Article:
-- The M.L. Huit Faculty Award is presented by members of Mortar Board and Omicron Delta Kappa Honor Societies to a faculty member who demonstrates dedication to, concern for, and interaction with students. The award, named in honor of a former dean of students, went to Gene F. Parkin, professor in civil and environmental engineering. He holds a bachelor's and master's degrees in civil and environmental engineering from the UI and a doctorate in environmental engineering from Stanford University. Parkin is a world-renowned researcher in environmental engineering and contaminant remediation and is co-author of the leading textbook on water chemistry. Through his long-standing commitment to student learning and welfare, he has positively influenced the lives of thousands of undergraduate students and hundreds of graduate students. In the classroom, Parkin is a master of the question-and-answer lecture style, forcing students to truly think about course material in a meaningful and substantial way. In addition, Parkin has been an effective mentor of future teachers. Several of the institutions represented by his former students include top-20 graduate programs in environmental engineering and science or civil engineering.  His dedication to students and their success is evident in his more than two decades of outstanding classroom teaching at Iowa, and by his long-standing commitment to advising and mentoring students outside the classroom.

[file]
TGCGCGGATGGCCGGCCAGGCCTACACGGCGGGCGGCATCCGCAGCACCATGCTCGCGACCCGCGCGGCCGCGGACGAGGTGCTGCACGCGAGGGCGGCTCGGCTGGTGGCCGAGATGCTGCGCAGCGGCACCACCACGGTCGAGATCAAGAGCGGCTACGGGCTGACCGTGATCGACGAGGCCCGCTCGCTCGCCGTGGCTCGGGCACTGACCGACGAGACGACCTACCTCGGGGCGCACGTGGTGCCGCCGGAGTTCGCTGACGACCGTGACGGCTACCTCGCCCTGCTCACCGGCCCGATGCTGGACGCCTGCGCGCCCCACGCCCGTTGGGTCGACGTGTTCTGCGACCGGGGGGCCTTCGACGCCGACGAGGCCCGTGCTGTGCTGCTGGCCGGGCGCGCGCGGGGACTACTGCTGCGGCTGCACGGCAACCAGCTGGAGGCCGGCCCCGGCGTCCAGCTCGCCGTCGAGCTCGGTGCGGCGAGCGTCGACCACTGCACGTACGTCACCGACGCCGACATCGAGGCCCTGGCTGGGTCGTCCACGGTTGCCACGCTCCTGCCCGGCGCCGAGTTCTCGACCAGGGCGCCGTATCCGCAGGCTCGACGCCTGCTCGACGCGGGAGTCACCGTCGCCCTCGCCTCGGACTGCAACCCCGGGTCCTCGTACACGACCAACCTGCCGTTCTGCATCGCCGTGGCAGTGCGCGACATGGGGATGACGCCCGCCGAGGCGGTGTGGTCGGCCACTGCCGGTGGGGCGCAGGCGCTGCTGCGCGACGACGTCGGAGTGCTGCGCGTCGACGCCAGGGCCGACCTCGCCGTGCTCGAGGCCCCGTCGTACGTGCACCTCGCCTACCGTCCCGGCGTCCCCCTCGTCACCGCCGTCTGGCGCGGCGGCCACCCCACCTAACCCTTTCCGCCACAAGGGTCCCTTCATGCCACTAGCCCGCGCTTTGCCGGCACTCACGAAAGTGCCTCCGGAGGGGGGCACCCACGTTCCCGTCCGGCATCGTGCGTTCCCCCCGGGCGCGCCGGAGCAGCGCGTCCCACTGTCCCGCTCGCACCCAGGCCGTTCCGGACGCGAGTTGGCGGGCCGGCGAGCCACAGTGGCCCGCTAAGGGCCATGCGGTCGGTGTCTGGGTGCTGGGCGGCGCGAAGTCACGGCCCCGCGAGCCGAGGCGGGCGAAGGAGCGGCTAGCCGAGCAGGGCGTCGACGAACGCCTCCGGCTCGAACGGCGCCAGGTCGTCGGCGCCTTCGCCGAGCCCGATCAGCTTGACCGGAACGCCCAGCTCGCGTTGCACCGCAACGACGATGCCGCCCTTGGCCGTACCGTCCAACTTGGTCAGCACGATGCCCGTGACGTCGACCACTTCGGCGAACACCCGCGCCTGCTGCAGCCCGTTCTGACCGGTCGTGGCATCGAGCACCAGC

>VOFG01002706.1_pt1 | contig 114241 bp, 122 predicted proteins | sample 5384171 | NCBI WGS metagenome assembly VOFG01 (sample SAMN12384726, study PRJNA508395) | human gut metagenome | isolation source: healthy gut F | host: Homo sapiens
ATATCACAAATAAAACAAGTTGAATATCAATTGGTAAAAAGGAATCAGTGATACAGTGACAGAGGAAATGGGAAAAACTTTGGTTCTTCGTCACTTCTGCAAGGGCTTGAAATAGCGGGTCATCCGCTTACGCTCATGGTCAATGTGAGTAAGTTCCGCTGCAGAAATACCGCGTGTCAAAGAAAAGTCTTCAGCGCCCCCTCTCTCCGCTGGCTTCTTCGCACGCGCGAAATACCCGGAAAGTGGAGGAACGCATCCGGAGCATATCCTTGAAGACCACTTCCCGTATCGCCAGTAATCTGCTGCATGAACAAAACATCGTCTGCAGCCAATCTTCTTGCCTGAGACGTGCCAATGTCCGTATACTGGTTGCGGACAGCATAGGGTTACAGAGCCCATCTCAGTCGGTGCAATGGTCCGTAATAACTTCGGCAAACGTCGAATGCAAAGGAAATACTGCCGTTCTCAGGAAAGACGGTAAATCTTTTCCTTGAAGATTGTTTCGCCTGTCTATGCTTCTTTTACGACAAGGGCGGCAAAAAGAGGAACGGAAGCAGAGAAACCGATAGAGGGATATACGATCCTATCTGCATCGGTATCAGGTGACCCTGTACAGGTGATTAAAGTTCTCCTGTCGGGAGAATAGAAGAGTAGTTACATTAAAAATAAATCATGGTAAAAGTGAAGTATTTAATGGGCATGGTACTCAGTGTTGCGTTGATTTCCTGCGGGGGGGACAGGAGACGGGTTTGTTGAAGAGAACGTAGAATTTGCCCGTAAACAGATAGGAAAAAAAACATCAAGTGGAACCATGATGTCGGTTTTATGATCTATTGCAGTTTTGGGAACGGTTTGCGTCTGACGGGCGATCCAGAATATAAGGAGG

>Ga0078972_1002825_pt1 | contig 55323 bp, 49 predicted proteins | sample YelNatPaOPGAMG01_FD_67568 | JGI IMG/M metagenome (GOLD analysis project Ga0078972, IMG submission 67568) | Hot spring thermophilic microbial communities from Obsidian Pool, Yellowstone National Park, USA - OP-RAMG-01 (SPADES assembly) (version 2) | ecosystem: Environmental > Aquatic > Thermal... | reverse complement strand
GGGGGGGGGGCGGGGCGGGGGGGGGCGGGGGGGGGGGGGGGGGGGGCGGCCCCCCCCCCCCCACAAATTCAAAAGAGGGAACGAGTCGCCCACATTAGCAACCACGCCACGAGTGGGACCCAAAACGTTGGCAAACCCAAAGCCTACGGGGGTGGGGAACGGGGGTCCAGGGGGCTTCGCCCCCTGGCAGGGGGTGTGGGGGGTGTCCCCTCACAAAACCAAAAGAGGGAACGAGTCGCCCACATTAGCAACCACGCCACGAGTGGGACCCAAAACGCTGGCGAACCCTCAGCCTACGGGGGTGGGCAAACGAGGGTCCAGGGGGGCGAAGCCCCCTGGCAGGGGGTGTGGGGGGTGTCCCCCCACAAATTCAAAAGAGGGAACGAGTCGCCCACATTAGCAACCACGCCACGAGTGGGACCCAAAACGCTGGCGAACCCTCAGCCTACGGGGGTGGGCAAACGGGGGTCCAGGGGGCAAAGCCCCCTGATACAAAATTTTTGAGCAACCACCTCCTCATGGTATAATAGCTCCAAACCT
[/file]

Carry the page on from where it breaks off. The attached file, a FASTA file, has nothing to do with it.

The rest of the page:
-- The James N. Murray Faculty Award is presented by the Beta Iota Circle of Omicron Delta Kappa honor society to a non-tenured faculty member who demonstrates outstanding rapport with students and creates an exemplary classroom atmosphere. This year's award went to Anton Kruger, associate professor of electrical and computer engineering. He earned his doctorate with a focus on geophysical instrumentation systems and geophysical information technology from the UI in 1992, after receiving his first two degrees in electrical engineering at Potchefstroom University in South Africa. Kruger has been active in his field through various committee and organization positions, research, publications, consulting, and in the mentoring and advising of students. Among his accomplishments are helping to restart the student chapter of the Institute of Electrical and Electronics Engineers. His dedication to his students is evident from his willingness to provide research and learning opportunities to graduates and undergraduates. As a dedicated member of his department and profession, Kruger uses his expertise to promote the creation of new, more relevant courses, and improves upon existing courses and curriculum, all helping UI students become more proficient and competitive in the field.

Interim Vice President for Student Services Tom Rocklin emceed this year's dinner, which was held at the Iowa Memorial Union. UI President Sally Mason was among those who presented the awards. Richard Emmert, recipient of Hancher Finkbine Alumni medallion, gave brief inspirational remarks.

The event began in 1917 to honor campus leaders and give them an opportunity to meet administrators, faculty, staff, fellow students and alumni. The dinner is named after William O. Finkbine, a Des Moines businessman and 1880 UI law graduate.

Several awards were presented for student, staff and faculty excellence.

The tradition of awarding Hancher-Finkbine medallions began in 1964. The awards, which recognize outstanding leadership, learning and loyalty, are named after Finkbine and Virgil M. Hancher, who served as president of the UI from 1940 to 1964. Nominations for the student awards are solicited from recognized student organizations and collegiate deans.